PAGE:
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A free floating commentary on culture, politics, economics, and religion based on a passionate commitment to the truth and a desire graciously to refute that which is contrary to it….
"He must hold firm to the sure word as taught, so that he may be able to give instruction in sound doctrine and also to confute those who contradict it."
--Titus 1:9, Revised Standard Version
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Congratulations on being amongst the 13% of people in Britain going to church this Christmas morning. That's nearly 8 million people, but according to a news report earlier this month the average British Christmas today goes a bit differently. A survey across 4000 families showed the following average timings for Christmas Day. 8.19 – open presents (it used to be 5.30 in ours); 8.39 – first bite of chocolate; 9.57 – first family row; 11.48 – first alcoholic drink; 3.24 – Christmas dinner (I thought it was just vicars!); 4.58 – first person falls asleep. And so on.
It's all very family-centred. We do our best to be together on Christmas day, even if there are lots of family tensions around. And the whole advertising of Christmas is predicated on the image of happy families gathered around the dining table or the Christmas tree. But there's another side to Christmas. 50,000 young people will be 'homeless' at Christmas, having left home or been thrown out of home for a whole range of dysfunctionalities. The number of Big Issue sellers in Oxford city centre yesterday told its own story too. The other side of Christmas is homelessness.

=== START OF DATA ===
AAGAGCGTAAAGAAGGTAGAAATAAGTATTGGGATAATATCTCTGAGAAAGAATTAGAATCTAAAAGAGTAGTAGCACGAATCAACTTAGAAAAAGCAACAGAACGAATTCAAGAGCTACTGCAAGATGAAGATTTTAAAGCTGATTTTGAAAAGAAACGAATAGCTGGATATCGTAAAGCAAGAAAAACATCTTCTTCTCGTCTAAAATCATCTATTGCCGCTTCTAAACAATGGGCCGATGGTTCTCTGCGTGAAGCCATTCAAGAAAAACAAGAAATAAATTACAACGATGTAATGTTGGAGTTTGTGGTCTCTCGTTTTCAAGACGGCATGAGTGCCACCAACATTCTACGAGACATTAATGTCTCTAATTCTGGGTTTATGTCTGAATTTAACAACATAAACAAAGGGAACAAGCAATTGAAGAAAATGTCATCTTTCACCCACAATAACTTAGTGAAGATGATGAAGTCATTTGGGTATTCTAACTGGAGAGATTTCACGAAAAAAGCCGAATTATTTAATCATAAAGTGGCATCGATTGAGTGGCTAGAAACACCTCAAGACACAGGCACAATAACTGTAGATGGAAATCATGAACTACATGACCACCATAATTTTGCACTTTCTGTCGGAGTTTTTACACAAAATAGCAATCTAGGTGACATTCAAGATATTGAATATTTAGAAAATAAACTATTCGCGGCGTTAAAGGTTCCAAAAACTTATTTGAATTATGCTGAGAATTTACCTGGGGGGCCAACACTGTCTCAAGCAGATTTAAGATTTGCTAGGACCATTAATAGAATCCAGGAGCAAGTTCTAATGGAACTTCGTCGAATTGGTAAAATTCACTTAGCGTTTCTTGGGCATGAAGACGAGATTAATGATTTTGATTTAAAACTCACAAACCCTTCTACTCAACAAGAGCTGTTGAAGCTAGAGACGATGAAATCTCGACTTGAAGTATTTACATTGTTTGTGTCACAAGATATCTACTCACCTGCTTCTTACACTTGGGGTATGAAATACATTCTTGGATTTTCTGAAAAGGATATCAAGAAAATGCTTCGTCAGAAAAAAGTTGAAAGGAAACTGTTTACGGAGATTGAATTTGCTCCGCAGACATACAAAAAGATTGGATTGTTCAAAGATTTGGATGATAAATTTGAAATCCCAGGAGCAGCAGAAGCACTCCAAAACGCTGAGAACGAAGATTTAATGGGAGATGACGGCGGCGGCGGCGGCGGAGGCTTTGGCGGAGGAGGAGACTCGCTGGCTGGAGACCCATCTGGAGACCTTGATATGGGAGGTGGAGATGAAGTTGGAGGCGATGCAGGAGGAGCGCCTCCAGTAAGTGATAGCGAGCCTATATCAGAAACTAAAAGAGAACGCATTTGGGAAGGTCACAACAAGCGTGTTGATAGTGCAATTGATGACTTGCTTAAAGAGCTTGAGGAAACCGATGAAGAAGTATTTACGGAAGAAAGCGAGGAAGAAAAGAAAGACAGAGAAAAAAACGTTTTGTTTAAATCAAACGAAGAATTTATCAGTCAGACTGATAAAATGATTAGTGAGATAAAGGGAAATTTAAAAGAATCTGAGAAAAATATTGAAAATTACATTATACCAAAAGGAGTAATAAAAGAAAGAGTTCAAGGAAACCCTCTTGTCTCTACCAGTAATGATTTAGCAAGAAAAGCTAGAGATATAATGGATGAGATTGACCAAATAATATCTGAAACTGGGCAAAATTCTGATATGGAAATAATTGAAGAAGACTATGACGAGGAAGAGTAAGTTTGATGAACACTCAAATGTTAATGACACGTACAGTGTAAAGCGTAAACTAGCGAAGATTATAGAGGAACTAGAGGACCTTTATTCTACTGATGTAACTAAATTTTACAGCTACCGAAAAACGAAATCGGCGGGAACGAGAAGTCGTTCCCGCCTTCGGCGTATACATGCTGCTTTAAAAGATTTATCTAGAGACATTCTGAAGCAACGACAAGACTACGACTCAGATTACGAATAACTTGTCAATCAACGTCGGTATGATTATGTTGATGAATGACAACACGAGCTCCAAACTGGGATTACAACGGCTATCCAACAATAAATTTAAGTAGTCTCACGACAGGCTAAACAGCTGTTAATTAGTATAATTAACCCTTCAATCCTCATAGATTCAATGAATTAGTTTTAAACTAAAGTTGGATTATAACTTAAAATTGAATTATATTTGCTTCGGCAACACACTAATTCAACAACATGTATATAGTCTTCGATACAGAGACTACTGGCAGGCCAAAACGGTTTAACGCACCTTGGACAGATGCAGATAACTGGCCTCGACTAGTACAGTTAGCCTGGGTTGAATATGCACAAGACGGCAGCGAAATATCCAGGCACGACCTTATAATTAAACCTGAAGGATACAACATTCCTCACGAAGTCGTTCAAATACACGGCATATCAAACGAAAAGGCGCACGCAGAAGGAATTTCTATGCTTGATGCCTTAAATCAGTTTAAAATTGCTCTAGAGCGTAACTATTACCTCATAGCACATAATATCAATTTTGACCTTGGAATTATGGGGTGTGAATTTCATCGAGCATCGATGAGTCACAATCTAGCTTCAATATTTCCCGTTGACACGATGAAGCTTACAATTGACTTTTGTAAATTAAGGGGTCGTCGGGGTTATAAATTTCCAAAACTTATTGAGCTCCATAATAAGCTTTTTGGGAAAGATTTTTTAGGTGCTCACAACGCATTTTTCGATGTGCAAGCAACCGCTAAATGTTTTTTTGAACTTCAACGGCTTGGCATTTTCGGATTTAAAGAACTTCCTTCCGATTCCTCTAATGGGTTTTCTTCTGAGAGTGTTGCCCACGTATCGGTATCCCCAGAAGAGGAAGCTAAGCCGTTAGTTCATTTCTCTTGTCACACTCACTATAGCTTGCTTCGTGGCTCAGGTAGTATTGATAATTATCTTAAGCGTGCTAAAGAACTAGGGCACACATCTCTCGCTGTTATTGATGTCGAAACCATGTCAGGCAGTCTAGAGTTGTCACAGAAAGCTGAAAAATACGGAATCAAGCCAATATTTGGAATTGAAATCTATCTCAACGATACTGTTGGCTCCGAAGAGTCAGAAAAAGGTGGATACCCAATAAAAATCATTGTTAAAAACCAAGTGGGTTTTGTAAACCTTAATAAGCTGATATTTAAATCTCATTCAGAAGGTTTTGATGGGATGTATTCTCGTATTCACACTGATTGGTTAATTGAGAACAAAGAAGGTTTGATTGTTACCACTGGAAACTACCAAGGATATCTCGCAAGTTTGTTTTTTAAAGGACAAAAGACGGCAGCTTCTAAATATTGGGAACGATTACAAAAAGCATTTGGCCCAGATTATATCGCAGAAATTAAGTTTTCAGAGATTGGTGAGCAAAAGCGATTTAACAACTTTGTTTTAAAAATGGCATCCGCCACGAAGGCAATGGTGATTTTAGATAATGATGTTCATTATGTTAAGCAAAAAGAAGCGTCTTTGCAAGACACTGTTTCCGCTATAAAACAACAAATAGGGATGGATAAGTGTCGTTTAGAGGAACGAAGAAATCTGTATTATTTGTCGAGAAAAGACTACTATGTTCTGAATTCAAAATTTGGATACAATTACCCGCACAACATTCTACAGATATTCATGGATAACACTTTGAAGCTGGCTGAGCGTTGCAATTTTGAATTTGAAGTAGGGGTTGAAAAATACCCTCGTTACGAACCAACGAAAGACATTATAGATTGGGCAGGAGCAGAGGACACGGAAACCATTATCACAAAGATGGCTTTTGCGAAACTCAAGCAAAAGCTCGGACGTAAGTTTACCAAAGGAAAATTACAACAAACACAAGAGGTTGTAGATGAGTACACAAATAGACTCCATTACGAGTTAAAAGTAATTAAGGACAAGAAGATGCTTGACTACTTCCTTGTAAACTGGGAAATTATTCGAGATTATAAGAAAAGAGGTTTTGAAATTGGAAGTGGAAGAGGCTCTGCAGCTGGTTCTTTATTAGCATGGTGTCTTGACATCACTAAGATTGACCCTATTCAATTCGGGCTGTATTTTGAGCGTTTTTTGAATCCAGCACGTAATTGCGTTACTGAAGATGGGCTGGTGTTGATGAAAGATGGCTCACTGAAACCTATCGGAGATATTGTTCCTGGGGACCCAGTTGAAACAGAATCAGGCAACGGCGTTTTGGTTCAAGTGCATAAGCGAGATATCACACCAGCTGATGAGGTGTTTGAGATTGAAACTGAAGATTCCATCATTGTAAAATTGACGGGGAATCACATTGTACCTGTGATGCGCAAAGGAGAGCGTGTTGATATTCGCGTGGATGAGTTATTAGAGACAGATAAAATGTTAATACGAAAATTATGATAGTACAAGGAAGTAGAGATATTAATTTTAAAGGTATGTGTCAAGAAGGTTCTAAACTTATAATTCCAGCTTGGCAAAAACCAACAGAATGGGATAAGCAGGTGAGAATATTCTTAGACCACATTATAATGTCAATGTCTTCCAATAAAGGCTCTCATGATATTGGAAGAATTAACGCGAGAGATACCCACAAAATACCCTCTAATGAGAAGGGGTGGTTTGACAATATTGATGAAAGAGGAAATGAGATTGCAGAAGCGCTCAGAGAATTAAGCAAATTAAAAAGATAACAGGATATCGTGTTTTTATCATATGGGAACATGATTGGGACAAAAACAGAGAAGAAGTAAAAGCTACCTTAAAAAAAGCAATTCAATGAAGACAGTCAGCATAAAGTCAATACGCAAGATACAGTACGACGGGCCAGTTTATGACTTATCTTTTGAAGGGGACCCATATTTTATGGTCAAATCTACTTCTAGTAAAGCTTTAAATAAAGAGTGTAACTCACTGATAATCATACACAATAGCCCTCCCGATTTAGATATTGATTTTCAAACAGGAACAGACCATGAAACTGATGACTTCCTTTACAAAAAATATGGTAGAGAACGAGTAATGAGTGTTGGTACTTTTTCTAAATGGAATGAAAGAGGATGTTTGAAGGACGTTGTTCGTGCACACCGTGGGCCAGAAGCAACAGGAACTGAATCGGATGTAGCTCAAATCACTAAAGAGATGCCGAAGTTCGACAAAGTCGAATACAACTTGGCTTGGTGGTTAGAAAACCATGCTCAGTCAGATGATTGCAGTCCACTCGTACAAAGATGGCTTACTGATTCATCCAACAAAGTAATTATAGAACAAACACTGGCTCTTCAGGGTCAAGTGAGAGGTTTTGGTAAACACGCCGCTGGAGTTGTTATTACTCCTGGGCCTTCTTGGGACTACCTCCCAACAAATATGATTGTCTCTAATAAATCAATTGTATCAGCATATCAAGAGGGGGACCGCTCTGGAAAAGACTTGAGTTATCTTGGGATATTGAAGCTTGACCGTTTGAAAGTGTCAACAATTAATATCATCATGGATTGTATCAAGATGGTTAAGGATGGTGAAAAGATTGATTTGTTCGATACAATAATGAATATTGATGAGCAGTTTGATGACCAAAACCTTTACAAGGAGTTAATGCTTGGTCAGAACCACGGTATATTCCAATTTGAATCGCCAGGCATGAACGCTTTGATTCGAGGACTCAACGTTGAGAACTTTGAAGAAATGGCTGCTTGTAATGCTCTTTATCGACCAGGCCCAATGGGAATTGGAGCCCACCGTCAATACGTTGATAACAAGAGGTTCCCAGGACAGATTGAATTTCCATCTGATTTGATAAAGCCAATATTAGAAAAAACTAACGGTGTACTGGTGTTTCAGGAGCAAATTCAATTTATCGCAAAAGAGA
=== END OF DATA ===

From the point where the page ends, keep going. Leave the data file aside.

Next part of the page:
But that's part of the Christmas story too. The well-worn Christmas narrative tells of a God who lets himself be homeless in a fragile world. There are two expressions of that homelessness. The first is the picture we're all used to of a vulnerable family for whom there's no room at the inn, and who have to be packed off to the stable round the back. Of course, we don't know that it was a stable – it's the Nativity plays that say that, the gospels don't. It's most likely that the place was a cave behind a house or an inn. Indeed the Greek word used for inn 'kataluma' usually refers to the upper guest room of a family house. It may be that there was no room for Mary because it was a family house (Joseph's family perhaps) and the room was already full because of other family visitors who'd come for the census. Mary therefore had to go to the warm cave at the back of the house where the animals were kept. So it's a cave, not a stable, that we see under the Church of the Nativity today.
But whatever the actual place, there was no room in the 'kataluma', the ordinary, civilized places. Jesus was homeless.
Read the whole thing.
Filed under: * Anglican - Episcopal Anglican Provinces Church of England (CoE) CoE Bishops * Christian Life / Church Life Church Year / Liturgical Seasons Christmas Parish Ministry Preaching / Homiletics
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